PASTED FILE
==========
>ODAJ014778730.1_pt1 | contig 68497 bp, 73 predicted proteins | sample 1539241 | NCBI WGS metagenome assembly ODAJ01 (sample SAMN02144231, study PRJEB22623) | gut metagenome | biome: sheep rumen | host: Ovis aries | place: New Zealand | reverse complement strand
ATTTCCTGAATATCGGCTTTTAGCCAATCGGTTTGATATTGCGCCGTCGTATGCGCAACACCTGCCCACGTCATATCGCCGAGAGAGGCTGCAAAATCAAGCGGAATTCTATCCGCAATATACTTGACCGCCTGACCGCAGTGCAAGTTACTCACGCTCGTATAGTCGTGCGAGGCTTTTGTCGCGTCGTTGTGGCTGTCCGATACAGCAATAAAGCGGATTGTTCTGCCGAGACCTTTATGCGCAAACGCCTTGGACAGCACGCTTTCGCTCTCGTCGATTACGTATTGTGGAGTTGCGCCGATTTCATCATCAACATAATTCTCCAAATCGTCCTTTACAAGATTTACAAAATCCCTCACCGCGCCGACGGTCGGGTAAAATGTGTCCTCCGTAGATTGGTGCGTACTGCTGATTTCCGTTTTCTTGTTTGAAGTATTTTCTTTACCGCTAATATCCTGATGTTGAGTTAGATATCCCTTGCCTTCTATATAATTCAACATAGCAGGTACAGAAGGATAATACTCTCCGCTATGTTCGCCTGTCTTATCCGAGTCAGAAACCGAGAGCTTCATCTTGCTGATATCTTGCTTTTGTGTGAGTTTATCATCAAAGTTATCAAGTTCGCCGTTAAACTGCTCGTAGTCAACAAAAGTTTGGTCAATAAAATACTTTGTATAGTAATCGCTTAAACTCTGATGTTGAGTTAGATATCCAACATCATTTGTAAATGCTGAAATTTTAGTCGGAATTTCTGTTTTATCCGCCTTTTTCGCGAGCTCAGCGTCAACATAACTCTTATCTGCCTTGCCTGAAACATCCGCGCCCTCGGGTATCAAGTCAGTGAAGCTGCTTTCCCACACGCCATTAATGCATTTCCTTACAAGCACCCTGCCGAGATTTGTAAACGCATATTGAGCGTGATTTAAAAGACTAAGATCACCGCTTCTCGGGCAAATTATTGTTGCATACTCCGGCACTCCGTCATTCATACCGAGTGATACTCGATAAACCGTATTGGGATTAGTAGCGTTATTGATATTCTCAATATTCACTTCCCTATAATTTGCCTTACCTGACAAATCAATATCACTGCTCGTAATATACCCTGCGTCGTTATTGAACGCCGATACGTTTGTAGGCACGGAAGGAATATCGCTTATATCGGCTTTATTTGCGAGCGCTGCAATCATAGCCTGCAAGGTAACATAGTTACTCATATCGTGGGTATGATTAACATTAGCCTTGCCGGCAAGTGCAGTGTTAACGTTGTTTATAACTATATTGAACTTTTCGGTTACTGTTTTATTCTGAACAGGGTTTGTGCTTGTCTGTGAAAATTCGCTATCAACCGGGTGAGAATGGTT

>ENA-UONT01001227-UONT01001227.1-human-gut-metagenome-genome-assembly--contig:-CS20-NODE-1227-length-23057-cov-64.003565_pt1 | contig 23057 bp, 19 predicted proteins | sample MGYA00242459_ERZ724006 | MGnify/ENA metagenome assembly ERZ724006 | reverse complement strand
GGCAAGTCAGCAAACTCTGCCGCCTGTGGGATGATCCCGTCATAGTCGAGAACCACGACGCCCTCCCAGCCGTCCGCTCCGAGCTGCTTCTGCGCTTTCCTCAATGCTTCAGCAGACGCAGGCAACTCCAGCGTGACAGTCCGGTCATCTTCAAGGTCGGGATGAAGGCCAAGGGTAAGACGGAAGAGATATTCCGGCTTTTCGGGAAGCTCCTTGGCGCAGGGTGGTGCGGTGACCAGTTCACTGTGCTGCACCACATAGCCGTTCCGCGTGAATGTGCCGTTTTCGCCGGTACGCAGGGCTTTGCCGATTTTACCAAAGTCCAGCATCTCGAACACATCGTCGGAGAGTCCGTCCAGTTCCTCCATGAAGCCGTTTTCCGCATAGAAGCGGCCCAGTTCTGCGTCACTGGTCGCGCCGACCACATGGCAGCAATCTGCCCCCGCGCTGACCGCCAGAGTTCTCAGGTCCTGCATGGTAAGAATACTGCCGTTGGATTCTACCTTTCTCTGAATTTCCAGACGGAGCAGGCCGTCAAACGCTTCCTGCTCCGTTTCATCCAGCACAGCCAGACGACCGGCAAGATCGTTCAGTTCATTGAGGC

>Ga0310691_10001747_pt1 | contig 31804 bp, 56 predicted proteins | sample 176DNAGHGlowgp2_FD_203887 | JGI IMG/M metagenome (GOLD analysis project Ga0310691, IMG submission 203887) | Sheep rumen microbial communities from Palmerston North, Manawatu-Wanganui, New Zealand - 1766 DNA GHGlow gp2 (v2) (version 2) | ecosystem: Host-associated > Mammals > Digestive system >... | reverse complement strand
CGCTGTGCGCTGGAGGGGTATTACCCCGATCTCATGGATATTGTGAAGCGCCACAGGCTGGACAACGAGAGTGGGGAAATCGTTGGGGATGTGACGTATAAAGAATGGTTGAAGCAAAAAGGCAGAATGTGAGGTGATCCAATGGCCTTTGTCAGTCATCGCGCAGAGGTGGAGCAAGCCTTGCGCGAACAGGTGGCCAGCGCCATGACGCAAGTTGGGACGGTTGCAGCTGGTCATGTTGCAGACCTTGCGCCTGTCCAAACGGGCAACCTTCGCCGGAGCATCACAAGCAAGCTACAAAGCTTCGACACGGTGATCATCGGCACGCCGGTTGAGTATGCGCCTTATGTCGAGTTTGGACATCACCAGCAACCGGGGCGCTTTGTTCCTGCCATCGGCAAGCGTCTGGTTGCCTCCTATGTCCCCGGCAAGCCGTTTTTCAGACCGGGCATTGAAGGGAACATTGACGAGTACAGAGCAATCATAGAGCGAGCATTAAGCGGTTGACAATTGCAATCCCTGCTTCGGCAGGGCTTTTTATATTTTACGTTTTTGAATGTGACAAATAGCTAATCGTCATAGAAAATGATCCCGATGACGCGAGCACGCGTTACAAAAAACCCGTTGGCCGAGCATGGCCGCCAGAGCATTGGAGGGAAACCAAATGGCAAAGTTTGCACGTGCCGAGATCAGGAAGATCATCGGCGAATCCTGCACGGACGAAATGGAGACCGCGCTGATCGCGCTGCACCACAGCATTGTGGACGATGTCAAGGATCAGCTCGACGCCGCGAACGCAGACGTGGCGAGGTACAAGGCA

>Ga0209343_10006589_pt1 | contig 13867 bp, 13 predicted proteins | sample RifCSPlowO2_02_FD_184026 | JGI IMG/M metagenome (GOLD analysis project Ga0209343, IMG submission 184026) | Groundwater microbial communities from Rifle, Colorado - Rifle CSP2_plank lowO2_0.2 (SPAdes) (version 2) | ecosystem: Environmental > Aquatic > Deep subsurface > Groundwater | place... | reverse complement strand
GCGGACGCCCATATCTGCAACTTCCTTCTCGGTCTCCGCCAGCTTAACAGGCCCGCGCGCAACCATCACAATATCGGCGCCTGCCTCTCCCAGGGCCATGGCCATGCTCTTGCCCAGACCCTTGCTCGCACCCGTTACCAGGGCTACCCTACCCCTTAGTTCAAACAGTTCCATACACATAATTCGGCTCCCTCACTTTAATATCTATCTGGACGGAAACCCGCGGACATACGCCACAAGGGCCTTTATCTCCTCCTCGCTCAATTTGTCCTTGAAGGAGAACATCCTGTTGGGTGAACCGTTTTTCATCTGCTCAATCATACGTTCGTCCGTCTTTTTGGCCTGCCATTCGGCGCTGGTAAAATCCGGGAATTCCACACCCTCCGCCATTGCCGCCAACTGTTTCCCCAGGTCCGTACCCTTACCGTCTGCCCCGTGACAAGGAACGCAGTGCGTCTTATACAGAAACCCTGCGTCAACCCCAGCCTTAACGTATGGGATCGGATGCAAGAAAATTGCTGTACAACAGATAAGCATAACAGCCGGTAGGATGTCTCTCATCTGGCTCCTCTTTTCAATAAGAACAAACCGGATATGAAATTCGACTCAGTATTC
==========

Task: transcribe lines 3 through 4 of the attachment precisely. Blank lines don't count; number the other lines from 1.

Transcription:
>ENA-UONT01001227-UONT01001227.1-human-gut-metagenome-genome-assembly--contig:-CS20-NODE-1227-length-23057-cov-64.003565_pt1 | contig 23057 bp, 19 predicted proteins | sample MGYA00242459_ERZ724006 | MGnify/ENA metagenome assembly ERZ724006 | reverse complement strand
GGCAAGTCAGCAAACTCTGCCGCCTGTGGGATGATCCCGTCATAGTCGAGAACCACGACGCCCTCCCAGCCGTCCGCTCCGAGCTGCTTCTGCGCTTTCCTCAATGCTTCAGCAGACGCAGGCAACTCCAGCGTGACAGTCCGGTCATCTTCAAGGTCGGGATGAAGGCCAAGGGTAAGACGGAAGAGATATTCCGGCTTTTCGGGAAGCTCCTTGGCGCAGGGTGGTGCGGTGACCAGTTCACTGTGCTGCACCACATAGCCGTTCCGCGTGAATGTGCCGTTTTCGCCGGTACGCAGGGCTTTGCCGATTTTACCAAAGTCCAGCATCTCGAACACATCGTCGGAGAGTCCGTCCAGTTCCTCCATGAAGCCGTTTTCCGCATAGAAGCGGCCCAGTTCTGCGTCACTGGTCGCGCCGACCACATGGCAGCAATCTGCCCCCGCGCTGACCGCCAGAGTTCTCAGGTCCTGCATGGTAAGAATACTGCCGTTGGATTCTACCTTTCTCTGAATTTCCAGACGGAGCAGGCCGTCAAACGCTTCCTGCTCCGTTTCATCCAGCACAGCCAGACGACCGGCAAGATCGTTCAGTTCATTGAGGC